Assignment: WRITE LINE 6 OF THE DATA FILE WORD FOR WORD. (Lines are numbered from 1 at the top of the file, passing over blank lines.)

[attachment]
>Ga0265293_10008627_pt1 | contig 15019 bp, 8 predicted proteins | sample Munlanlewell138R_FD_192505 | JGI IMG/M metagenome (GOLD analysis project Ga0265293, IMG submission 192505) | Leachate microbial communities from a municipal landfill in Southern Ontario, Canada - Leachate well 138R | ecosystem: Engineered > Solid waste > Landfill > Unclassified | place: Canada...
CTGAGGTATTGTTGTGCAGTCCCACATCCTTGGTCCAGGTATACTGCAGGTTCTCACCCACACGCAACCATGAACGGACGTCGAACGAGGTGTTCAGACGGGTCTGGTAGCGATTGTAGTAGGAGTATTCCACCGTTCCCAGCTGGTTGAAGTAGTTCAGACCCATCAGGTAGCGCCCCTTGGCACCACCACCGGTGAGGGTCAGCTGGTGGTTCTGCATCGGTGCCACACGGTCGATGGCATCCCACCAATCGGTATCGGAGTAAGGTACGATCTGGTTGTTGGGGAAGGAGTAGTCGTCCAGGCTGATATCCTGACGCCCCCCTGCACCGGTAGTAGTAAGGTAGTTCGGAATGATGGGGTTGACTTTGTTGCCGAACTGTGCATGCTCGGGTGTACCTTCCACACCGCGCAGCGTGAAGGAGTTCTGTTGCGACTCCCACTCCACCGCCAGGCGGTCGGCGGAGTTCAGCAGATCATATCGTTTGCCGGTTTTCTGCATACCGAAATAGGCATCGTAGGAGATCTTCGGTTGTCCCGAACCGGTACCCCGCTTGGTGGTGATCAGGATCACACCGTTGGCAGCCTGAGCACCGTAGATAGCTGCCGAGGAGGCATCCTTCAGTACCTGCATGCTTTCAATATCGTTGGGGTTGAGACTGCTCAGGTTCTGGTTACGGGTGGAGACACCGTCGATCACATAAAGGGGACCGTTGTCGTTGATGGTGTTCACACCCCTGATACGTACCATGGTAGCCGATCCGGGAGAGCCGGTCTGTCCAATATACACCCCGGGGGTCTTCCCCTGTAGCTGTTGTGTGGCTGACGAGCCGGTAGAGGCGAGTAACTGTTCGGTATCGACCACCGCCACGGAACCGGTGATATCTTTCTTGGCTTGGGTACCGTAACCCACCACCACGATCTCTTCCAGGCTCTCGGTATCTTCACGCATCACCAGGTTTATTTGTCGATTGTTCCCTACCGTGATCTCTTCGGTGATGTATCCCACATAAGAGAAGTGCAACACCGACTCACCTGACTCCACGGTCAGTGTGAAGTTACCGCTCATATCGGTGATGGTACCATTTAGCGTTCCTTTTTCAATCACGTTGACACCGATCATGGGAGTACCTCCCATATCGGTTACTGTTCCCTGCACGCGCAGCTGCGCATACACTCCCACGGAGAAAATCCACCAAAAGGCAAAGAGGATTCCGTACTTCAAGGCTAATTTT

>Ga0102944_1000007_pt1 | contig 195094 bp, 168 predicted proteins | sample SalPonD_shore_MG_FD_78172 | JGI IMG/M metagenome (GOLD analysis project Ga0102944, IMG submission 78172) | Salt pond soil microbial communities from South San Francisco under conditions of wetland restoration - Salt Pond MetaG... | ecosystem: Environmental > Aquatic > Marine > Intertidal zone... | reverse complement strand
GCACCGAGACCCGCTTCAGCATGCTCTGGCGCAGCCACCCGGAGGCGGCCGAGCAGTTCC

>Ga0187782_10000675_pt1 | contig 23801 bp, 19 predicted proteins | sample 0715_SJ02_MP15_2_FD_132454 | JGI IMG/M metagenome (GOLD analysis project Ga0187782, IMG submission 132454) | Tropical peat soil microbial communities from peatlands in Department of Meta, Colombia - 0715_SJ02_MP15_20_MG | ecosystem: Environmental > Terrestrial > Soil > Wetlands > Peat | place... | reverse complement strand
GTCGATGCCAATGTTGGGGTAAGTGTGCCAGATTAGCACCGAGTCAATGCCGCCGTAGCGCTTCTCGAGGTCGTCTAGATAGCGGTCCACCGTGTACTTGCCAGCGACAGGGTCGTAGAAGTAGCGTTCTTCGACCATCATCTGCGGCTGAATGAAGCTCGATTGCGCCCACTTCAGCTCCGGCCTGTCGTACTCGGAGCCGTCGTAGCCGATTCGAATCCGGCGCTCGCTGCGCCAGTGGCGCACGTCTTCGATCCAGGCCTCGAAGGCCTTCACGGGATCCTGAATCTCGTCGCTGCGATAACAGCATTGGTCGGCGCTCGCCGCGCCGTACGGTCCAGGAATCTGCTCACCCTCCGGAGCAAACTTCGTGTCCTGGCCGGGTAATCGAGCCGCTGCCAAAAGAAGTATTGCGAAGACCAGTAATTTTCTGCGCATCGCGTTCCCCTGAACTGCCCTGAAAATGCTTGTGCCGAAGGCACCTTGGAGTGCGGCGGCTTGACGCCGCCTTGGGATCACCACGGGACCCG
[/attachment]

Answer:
GTCGATGCCAATGTTGGGGTAAGTGTGCCAGATTAGCACCGAGTCAATGCCGCCGTAGCGCTTCTCGAGGTCGTCTAGATAGCGGTCCACCGTGTACTTGCCAGCGACAGGGTCGTAGAAGTAGCGTTCTTCGACCATCATCTGCGGCTGAATGAAGCTCGATTGCGCCCACTTCAGCTCCGGCCTGTCGTACTCGGAGCCGTCGTAGCCGATTCGAATCCGGCGCTCGCTGCGCCAGTGGCGCACGTCTTCGATCCAGGCCTCGAAGGCCTTCACGGGATCCTGAATCTCGTCGCTGCGATAACAGCATTGGTCGGCGCTCGCCGCGCCGTACGGTCCAGGAATCTGCTCACCCTCCGGAGCAAACTTCGTGTCCTGGCCGGGTAATCGAGCCGCTGCCAAAAGAAGTATTGCGAAGACCAGTAATTTTCTGCGCATCGCGTTCCCCTGAACTGCCCTGAAAATGCTTGTGCCGAAGGCACCTTGGAGTGCGGCGGCTTGACGCCGCCTTGGGATCACCACGGGACCCG